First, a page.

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UG celebrates 70th anniversary of Nobel prize Frits Zernike

09 November 2023

On November 4 1953, Professor Frits Zernike received the Nobel Prize in Physics. Exactly 70 years later, the University of Groningen is celebrating its platinum anniversary with a symposium and a public microscope day. Last Saturday, microscopes were on display at seventy locations throughout the province; at museums, libraries, mills and other surprising places. Visitors discovered the microscopic world hidden from the naked eye and were introduced to the beauty of microorganisms and structures.

FSE Science Newsroom | Myrna Kooij

Light microscope

Several microscopes are displayed at the University Museum in the city centre of Groningen. A father and his son are busy with a light microscope. This type uses different types of light to make the object under the microscope visible. Lenses magnify the image of the specimen. The father explains to his little son that the 10x on the microscope means that it magnifies the image 10 times. They look at a piece of leaf from a corn plant. 'I see lots of circles', the son exclaims. They turn the microscope and look with a stronger lens. 'I see a very long black border now', says the little boy. 'That's a cell wall', says the father.

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The light microscope in the University museum. (Photo: Redmar Hein)
Mommy, look! This looks like a cucumber.

A girl is curious and comes over: 'What are you looking at?' She tries to look through the microscope but cannot reach the eyepiece. Her mother lifts her up. 'Mommy, look! This looks like a cucumber', she exclaims as she looks through the microscope. Hanze University plant biology researcher Ties Ausma explains that they are looking at a piece of a stem. 'What's that tassel for?', the girl asks. Ausma shows her how to prepare a new specimen. With a special device, they cut off a tiny piece of the corn leaf. With the brush, they pick up the piece and place it on a glass slide. This he puts under the microscope. The girl looks through the microscope with concentration. 'Extraordinary huh', Ausma says.

'The Wereldclub of Wereldwinkel Loppersum also participated in the microscopy day organized by the University of Groningen last Saturday. Throughout the afternoon, children with their parents and grandparents came by to place objects under the microscope and view them on the big screen. Stones, plants, peppernuts, decaying wood with creatures from the garden, or potatoes with iodine to discover starch—all very interesting, but the creatures were the most exciting, and the peppernuts were the most delicious.

The volunteers who had cleaned the Schipsloot as part of the Nature Working Day came by with duckweed. In the photo, Mr. Schudde is explaining either the antennas of a bee or the structure of a flower petal. Photos could also be taken directly through the microscope, and these will be sent to the participants later. It was such a success that the WorldClub plans to organize another afternoon next spring. They are curious to see which plants and creatures will be found in nature then.' - Martijn Pot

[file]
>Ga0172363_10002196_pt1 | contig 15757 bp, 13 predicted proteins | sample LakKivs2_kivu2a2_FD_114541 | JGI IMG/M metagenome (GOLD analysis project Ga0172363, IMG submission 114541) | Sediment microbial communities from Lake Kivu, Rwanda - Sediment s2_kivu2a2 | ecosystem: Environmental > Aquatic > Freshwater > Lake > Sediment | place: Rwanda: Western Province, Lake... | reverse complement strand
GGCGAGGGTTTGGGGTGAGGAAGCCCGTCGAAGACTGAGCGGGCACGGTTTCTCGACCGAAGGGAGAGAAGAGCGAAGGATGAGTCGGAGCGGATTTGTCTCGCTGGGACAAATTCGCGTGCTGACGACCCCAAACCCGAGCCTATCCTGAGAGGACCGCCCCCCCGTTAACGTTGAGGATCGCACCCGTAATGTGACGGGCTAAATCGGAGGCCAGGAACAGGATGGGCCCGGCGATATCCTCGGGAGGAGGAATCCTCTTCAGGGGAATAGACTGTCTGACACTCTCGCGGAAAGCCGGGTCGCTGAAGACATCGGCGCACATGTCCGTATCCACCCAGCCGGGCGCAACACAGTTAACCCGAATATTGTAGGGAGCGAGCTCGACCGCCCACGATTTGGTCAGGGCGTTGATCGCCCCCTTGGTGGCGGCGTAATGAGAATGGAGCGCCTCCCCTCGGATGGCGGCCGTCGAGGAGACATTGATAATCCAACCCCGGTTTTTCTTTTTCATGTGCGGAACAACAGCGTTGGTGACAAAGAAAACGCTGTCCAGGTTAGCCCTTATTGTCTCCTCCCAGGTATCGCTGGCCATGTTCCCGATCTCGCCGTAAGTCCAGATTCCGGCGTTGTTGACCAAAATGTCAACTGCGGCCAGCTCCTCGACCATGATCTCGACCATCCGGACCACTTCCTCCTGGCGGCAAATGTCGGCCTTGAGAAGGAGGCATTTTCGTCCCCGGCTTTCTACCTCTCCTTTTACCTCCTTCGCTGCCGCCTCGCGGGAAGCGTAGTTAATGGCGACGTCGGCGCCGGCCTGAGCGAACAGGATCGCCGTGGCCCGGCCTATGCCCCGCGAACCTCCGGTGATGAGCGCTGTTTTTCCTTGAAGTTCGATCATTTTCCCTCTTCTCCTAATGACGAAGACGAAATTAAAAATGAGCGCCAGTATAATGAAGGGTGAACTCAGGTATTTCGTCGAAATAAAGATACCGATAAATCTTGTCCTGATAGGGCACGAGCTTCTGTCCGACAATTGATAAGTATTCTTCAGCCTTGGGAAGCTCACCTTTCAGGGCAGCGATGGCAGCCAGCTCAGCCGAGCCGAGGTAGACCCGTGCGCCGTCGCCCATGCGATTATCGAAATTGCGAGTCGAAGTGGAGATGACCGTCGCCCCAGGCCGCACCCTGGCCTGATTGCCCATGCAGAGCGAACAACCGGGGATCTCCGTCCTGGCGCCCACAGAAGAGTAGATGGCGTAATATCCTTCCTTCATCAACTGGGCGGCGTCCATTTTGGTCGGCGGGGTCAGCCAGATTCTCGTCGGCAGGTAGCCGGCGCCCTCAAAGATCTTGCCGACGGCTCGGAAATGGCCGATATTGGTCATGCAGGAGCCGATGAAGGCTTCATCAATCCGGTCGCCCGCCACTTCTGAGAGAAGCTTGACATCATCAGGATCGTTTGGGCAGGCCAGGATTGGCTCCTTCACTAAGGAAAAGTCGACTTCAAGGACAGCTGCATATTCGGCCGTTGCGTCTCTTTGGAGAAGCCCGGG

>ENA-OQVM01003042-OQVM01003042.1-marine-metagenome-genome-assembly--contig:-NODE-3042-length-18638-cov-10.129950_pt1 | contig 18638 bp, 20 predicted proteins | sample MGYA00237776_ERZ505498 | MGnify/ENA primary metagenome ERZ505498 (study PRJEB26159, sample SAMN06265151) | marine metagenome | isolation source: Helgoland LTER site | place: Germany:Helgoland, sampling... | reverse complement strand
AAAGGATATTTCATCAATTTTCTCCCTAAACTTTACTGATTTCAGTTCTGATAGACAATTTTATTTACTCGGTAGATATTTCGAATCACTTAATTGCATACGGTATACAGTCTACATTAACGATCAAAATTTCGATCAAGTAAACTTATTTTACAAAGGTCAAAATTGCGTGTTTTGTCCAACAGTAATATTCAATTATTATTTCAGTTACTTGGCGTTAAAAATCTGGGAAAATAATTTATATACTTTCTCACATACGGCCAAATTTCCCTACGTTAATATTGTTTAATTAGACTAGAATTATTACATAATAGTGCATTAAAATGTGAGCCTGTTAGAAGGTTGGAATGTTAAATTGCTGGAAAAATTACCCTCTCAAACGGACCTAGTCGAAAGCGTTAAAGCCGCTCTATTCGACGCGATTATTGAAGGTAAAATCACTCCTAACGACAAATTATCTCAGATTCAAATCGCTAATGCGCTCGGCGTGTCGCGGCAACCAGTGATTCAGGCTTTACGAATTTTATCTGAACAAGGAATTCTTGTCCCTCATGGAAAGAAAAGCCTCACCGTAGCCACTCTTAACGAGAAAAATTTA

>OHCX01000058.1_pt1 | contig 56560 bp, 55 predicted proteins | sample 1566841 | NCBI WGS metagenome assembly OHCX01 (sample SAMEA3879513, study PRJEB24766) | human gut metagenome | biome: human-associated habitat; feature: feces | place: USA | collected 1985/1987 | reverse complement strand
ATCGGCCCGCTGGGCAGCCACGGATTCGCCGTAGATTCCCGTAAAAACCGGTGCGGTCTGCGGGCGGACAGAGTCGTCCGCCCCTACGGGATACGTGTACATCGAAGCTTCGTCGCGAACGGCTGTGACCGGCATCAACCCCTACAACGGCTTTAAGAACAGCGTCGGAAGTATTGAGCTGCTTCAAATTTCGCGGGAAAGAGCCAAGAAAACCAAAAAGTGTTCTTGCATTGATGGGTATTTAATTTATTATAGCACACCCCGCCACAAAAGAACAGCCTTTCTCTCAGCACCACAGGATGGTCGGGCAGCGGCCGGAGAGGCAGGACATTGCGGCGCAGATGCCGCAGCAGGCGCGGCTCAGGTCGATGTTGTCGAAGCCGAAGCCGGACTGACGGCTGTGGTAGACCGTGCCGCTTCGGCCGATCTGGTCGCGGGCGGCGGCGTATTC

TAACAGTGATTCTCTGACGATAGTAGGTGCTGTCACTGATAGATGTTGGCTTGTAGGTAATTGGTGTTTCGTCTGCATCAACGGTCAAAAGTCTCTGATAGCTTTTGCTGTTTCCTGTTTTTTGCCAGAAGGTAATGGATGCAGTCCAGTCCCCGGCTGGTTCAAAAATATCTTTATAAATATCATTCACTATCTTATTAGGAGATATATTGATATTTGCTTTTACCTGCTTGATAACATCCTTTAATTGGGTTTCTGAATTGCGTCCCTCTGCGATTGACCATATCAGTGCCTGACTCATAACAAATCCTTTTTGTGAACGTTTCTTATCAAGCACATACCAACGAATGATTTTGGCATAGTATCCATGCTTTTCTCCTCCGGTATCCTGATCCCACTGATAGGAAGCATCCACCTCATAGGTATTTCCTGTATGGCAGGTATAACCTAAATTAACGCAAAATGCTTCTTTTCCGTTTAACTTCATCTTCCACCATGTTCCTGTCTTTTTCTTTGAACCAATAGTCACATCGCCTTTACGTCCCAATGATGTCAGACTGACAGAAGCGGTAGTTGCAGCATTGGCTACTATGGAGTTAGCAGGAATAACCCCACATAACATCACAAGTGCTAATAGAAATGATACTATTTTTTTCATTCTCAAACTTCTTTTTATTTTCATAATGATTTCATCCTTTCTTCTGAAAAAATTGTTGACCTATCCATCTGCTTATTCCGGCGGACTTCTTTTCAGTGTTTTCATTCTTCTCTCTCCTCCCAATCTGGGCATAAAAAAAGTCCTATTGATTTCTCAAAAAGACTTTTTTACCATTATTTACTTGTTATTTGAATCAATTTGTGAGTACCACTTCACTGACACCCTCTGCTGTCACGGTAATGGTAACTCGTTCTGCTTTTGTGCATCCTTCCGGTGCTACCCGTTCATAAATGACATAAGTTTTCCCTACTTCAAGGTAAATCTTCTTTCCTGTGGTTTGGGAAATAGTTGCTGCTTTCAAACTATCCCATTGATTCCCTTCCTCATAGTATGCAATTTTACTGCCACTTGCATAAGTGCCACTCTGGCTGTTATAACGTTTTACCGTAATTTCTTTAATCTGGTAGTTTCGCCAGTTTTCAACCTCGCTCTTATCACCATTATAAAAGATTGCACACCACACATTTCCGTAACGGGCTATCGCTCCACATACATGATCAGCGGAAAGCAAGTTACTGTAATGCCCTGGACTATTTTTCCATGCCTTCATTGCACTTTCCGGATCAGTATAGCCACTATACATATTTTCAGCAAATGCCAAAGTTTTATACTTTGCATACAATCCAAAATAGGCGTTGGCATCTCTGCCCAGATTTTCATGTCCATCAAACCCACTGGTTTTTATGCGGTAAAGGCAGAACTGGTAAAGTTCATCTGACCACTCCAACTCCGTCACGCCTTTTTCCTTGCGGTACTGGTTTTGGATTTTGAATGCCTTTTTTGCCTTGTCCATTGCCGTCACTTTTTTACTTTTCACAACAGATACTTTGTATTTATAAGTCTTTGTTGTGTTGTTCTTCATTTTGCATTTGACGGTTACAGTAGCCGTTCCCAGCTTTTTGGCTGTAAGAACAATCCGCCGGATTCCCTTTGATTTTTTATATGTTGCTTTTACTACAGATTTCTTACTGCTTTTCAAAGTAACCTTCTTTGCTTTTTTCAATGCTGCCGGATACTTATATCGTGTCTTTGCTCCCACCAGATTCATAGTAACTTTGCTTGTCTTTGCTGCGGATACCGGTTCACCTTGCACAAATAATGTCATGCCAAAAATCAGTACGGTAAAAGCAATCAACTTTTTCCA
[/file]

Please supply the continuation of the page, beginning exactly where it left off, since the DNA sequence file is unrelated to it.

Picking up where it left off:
Electron microscope

The electron microscopy centres, both at the UMCG and the RUG, also opened their doors to the public. Throughout the day, researchers and students gave guided tours and told the visitors how they use the microscopes in their research. In the basement of the Physics and Chemistry building are several electron microscopes - which will be moved to the new Feringa building in the coming years. These microscopes are mainly for studying materials. A group of nine people, including two children, are given a guided tour by Professor Bart Kooi. He explains: 'The smaller you want to look, the bigger the machine.'

One of the latest electron microscopes, is located in a noisy room. 'That noise comes from the hard disk, 70 terabite. That device makes a lot of sound, so you don't want to be in this room', says Kooi. The microscope can be operated remotely, even from Friesland they can perform experiments with it. A boy asks, 'What can I do with this microscope?' As an example, Kooi mentions building aeroplanes and cars. 'If you want to see how a material behaves, you have to look at the atoms through a microscope', he says. Electron microscopes are also used in the medical world. Kooi says: 'The Corona virus got its name because researchers saw a crown shape, a corona, when they looked at the virus through the electron microscope.' At the end of the tour, Kooi asks the group if his story was clear. One man replies, 'I could understand the big picture.'

Curious about how an electron microscope works exactly? In 2019, we wrote this article about the arrival of the latest transmission eletron microscope (TEM).

Last modified:22 November 2023 10.17 a.m.
View this page in: Nederlands

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